Yi adds that universities could look into creating positions for students, dedicated to social experiences would help communicate events for the students more effectively. Both Yi and Chan agree that having a physical space that students could hang out in as well as having one events page to go to would promote a stronger student community and alleviate post-secondary student loneliness. 

Yi and Chan acknowledge that SFU club leaders and administration are trying to address loneliness as a problem affecting the student population mentally. “SFU Health and Counselling has a lot of events that happen quite frequently (like programs and workshops),” Yi remarks, “SFU wellness [also] provides tea sessions, bunny yoga, and things students do enjoy.” 

Students can also now access My SSP, an app that gives post-secondary students “access to 24/7 mental health support through web, app, phone and chat platforms.” 

Yi notes that spaces like the Women’s Centre, Out on Campus (OOC), and the Centre for Accessible Learning are important physical spaces, especially for marginalized groups at SFU. In the team’s report, Ashley Brooks from OOC calls for these spaces to be protected as he believes there is “a need to support spaces for marginalized populations, [such] as queer spaces, which are currently being priced out and forced to move towards online spaces which leads to more shallow connections.”

Overall, the team give crucial attention to loneliness in Vancouver in their report. Particularly interesting was how the geography of the Burnaby campus can specifically alienate students. Finally, the report outlines possible causes for student loneliness as well as  some changes administrators can make. These include providing mental health services and a central hub where students can find events, which would help strengthen the student community at SFU. Click here to read the written report, and here for the visual report.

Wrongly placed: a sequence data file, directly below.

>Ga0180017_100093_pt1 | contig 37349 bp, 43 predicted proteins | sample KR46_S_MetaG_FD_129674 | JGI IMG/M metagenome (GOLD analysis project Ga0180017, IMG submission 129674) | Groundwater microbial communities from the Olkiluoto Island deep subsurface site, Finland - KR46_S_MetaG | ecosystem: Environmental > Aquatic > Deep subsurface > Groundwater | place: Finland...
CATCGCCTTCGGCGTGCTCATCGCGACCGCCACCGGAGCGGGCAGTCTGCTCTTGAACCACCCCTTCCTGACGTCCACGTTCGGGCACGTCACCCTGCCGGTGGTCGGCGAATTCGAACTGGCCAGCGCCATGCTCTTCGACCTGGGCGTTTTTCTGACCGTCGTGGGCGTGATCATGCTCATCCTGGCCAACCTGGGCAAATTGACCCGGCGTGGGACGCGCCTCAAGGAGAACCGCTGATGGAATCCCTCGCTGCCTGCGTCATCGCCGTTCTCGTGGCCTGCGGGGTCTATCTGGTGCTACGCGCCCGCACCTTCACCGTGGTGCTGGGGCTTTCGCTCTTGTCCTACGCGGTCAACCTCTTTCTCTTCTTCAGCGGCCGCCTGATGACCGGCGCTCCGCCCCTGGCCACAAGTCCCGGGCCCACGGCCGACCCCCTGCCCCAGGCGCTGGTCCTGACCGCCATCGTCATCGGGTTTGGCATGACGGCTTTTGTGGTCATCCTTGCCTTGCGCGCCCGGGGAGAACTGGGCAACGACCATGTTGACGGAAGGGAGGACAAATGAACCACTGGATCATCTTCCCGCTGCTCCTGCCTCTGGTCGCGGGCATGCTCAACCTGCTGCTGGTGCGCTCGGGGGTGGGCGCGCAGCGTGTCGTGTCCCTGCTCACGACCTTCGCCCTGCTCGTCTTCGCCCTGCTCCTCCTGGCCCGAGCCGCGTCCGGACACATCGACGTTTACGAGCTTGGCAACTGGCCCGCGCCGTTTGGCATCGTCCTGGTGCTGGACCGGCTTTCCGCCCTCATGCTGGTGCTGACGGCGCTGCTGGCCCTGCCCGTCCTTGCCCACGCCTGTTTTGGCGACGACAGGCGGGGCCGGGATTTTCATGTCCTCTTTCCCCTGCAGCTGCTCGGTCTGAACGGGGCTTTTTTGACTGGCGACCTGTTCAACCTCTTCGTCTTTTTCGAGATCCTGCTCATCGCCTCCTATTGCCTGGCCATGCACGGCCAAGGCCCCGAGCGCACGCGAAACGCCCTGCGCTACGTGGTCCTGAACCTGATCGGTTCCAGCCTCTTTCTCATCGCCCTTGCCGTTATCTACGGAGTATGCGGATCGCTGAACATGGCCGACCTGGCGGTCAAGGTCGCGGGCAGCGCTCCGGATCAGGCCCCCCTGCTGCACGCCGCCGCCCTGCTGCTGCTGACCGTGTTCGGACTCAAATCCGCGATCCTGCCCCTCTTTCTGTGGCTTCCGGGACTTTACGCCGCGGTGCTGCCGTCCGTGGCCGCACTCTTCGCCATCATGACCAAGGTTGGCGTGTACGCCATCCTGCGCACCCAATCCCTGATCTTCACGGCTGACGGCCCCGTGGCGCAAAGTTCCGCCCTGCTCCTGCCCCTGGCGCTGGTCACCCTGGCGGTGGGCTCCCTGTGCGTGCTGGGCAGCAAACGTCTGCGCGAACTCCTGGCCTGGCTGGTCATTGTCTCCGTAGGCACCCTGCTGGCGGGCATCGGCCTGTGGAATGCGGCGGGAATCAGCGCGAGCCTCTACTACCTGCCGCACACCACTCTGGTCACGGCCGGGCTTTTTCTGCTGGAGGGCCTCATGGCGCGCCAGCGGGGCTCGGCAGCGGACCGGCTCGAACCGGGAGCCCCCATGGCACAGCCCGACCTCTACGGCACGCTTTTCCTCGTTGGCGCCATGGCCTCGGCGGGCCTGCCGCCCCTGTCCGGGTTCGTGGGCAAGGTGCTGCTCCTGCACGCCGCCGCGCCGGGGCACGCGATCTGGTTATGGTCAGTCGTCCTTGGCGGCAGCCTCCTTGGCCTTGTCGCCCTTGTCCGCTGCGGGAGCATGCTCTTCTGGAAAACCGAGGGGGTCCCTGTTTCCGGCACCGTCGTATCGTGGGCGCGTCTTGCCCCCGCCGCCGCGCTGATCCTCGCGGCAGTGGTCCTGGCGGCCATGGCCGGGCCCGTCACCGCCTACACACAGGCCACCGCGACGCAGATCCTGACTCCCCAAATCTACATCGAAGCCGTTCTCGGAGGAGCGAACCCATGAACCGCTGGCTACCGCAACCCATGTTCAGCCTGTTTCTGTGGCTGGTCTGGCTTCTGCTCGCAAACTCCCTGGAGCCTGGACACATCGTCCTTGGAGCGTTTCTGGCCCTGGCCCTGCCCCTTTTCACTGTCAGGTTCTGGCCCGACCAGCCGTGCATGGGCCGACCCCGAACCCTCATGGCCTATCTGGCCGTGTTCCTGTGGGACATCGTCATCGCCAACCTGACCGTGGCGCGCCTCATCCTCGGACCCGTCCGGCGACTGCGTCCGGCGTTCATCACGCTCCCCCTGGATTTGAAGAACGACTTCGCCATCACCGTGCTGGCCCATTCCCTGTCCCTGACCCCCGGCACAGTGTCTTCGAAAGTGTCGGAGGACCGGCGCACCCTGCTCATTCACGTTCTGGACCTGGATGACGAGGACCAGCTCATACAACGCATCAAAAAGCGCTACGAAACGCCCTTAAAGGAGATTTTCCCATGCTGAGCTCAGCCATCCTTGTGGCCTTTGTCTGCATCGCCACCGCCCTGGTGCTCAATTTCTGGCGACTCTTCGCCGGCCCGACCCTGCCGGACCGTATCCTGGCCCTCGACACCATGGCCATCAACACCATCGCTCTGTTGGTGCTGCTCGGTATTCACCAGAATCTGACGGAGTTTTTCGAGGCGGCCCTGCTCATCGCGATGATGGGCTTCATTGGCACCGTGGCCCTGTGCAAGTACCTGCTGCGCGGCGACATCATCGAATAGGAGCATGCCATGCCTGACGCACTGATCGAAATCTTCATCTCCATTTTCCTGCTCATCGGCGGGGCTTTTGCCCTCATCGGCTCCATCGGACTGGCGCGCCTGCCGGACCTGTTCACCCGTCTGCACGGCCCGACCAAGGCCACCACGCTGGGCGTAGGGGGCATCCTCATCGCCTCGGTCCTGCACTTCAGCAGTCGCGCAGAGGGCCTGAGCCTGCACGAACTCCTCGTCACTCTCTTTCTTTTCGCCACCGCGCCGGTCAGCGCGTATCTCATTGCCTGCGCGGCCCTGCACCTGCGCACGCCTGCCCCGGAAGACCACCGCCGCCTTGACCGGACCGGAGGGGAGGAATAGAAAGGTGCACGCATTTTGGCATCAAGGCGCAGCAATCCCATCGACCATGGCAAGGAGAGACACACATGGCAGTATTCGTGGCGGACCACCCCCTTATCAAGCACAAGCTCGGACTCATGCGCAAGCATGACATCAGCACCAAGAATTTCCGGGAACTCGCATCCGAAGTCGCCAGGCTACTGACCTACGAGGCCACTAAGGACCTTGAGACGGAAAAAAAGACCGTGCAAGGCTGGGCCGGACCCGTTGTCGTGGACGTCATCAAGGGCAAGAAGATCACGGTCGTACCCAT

Editor’s note: In the spirit of the report, here are some resources for students to get connected on campus.


  • SFSS Clubs Directory Website : Interested in getting involved in student clubs at SFU? Even if you missed clubs day you can still find out  about all the different clubs SFU has to offer on the SFSS website. You can find information on how to join, and when different events are occuring.
  • SFU Events Webpage :  All the information for SFU’s events in one convenient location! This site gives you all the details of what’s happening on SFU campuses and how you can get involved. (BONUS for broke students: Many of these events are free which is indicated on the website.)
  • Join The Peak :  YES, a fantastic way to know what’s going on at SFU is to write for the paper that reports on said happenings… and you get paid! It’s as easy as sending an email to The Peak’s promotions / social media manager ( telling us which section you’re interested in contributing to. 
  • Facebook Groups: There are many, many, many groups out there to connect students and build communities.
  • Volunteer! : Volunteering is a great way to learn about your school’s community, develop new opportunities and skills as well as meet many new people. Check out SFU’s myInvolvement website which is described as “your one stop shop for on-campus opportunities! Through this portal, you can register for career and leadership development programs; apply for volunteer and paid positions; sign up for campus events and workshops; and access your Co-Curricular Record.”